Benefits of Following PMO Best Practices
Austin Wheelock | October 19, 2016
A Program Management Office (PMO) provides strategic and operational support to IT organizations that deliver technical solutions. At a strategic level, the PMO team works in collaboration with the IT organization to determine where to allocate its limited personnel, financial, and technical assets based on business priorities. At an operational level, PMO best practices are implemented in the areas of Integration Management, Scope Management, Time Management, Cost Management, Quality Management, Human Resource Management, Communications Management, Risk Management, Procurement Management, and Stakeholder Management. This allows for the project management infrastructure to be established through the implementation of project controls, tools, and processes.
Without a dedicated organization focused on providing program management support, organizations run the risk of not effectively managing their program or portfolio health resulting in cost overruns, schedule delays, scope creep, disgruntled customers, and increased oversight. To optimize the likelihood of program success, it’s wise to adhere to PMO best practices, as agencies can benefit in a number of ways. Here are some of the biggest benefits:
Create a cohesive vision
In many organizations, project teams naturally develop their own sets of priorities, budgets, schedules, and communication preferences. As a result, an agency’s leaders often lack a holistic, consistent, and integrated view of their entire portfolio of projects. A strong PMO function gives management a much-needed perspective on all of the agency’s IT projects. A PMO works with an IT organization and its business customers to prioritize IT investments and align them to business needs. One of the key outputs of this collaboration is an IT investment roadmap that enables proactive technology and investment planning. This provides a framework and plan of action for when technical solutions will be developed and capabilities deployed to end users. It also allows for the planning needed to determine the cost of the portfolio and its associated programs, funding sources, resource management, and coordination with internal and external programs where a dependency may exist.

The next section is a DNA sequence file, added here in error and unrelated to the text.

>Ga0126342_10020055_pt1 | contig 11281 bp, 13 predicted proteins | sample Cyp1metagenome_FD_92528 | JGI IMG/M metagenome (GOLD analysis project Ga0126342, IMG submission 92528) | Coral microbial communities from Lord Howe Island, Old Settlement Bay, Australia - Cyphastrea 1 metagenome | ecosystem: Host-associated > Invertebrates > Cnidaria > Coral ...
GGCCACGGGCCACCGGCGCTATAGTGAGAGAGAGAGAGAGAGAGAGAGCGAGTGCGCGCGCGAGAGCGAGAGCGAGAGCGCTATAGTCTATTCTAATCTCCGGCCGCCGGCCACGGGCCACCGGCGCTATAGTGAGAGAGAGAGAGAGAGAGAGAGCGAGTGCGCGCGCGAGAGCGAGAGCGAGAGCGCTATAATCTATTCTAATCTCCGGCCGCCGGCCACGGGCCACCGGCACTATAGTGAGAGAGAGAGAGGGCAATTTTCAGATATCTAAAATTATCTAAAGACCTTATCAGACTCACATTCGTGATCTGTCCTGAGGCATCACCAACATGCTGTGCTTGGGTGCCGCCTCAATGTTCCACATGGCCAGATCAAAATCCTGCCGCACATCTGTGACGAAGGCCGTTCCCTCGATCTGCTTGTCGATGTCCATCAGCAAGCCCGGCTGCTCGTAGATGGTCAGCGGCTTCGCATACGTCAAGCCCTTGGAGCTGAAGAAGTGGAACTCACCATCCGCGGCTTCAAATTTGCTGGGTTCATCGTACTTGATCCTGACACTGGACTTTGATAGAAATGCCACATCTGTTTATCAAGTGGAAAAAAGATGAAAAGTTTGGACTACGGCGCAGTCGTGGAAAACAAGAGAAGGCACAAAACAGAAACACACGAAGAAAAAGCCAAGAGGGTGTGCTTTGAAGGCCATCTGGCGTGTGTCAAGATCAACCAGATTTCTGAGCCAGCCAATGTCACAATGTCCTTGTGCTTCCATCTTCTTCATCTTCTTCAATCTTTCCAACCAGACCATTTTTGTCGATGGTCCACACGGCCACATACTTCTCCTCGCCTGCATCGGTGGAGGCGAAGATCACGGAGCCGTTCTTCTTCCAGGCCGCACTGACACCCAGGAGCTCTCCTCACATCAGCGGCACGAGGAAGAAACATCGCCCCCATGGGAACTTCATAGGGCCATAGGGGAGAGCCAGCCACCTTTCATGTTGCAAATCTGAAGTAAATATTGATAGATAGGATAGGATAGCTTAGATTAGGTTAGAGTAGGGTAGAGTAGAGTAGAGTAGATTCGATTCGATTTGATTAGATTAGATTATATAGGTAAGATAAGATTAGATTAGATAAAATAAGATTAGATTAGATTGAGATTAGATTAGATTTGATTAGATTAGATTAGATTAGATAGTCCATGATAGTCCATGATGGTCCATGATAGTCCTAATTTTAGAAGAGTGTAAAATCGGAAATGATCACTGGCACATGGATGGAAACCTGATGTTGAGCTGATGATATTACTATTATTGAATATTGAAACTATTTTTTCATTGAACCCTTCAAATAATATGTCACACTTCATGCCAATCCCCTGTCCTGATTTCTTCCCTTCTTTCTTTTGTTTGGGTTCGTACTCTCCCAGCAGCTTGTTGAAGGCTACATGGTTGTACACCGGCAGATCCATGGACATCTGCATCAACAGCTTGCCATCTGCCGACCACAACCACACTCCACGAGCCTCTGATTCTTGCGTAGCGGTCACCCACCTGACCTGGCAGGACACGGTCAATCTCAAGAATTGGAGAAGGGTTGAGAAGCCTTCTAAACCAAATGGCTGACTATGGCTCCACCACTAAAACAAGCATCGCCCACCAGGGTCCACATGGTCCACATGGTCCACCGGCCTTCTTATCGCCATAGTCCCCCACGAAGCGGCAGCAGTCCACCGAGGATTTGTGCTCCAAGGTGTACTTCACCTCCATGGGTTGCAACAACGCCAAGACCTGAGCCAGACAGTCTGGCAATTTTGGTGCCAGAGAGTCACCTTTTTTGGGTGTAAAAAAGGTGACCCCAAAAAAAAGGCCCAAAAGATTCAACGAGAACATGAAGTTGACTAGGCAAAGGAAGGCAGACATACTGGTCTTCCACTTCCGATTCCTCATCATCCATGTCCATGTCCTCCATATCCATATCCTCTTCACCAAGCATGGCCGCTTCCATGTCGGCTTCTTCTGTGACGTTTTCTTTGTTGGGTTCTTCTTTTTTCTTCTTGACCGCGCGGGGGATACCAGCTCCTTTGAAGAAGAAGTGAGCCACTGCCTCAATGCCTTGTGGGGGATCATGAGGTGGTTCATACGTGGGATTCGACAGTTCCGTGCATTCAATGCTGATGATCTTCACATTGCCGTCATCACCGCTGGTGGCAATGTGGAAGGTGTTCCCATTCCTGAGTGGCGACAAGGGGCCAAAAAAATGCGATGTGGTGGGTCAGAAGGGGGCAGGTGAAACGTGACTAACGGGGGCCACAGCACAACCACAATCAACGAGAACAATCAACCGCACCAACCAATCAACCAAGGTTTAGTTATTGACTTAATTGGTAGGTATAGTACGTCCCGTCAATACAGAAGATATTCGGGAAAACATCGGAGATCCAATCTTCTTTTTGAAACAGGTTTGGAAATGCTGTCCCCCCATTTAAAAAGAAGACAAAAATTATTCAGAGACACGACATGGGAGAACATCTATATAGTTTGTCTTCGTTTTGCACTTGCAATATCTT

The PMO also implements a structure that allows for repeatable processes for execution and performance monitoring of IT investments. This includes implementing operational controls to increase the program’s success rate. For example, a PMO team will develop a project charter that identifies the scope and governance structure, puts together a staffing plan to identify team members with the right skills, and creates an integrated master schedule to monitor the critical path towards completion. It also establishes a risk register to proactively identify and mitigate obstacles, a change control process to tightly control scope, and a spend plan that ties the program budget to expenses. These operational controls put a structure in place to monitor the program health, while promoting transparency, accountability, communication, and consistency.
A PMO team also helps to respond to time sensitive data inquiries from oversight and governance stakeholders and serves as a buffer to the development teams. On high visible programs, there is a high likelihood of audits, briefings, and program reporting, which require data gathering and presentations. Due to the PMO team’s comprehensive view of the program based on the project controls that have been implemented, the PMO team is best positioned to respond to the data inquires. This allows the development teams to focus on producing the product instead of spending their time on responding to ad hoc data inquires.
Fill in capability gaps
Another benefit of having an effective PMO function is that it brings to bear a variety of skills and capabilities across the organization that would otherwise be difficult, if not impossible, to acquire. For example, a program might need assistance in developing a program life cycle cost estimate to determine their budget. This would require specialized skills in the areas of cost estimation, work breakdown structure, and sensitivity analysis. Experienced PMO teams will have the specialized skills that organizations may lack if it is not a core competency within their organization.
Not just another overhead expense
Although a PMO team is not directly involved in developing the technical solution, it serves as an integrator between all technical and non-technical stakeholders through its program management functions. The PMO team is involved in all phases of the project lifecycle to ensure a successful implementation. A strong PMO team works to minimize program risk through the monitoring of the project’s cost, schedule, scope. As noted in the Project Management Body of Knowledge (PMBOK), if any of these constraints are sacrificed, the program’s quality will be impacted resulting in increased project costs and/or schedule delays. Rather than seeing it as simply another layer of bureaucracy or overhead, it’s more accurate to appreciate PMO as a crucial strategy and resource for effective management.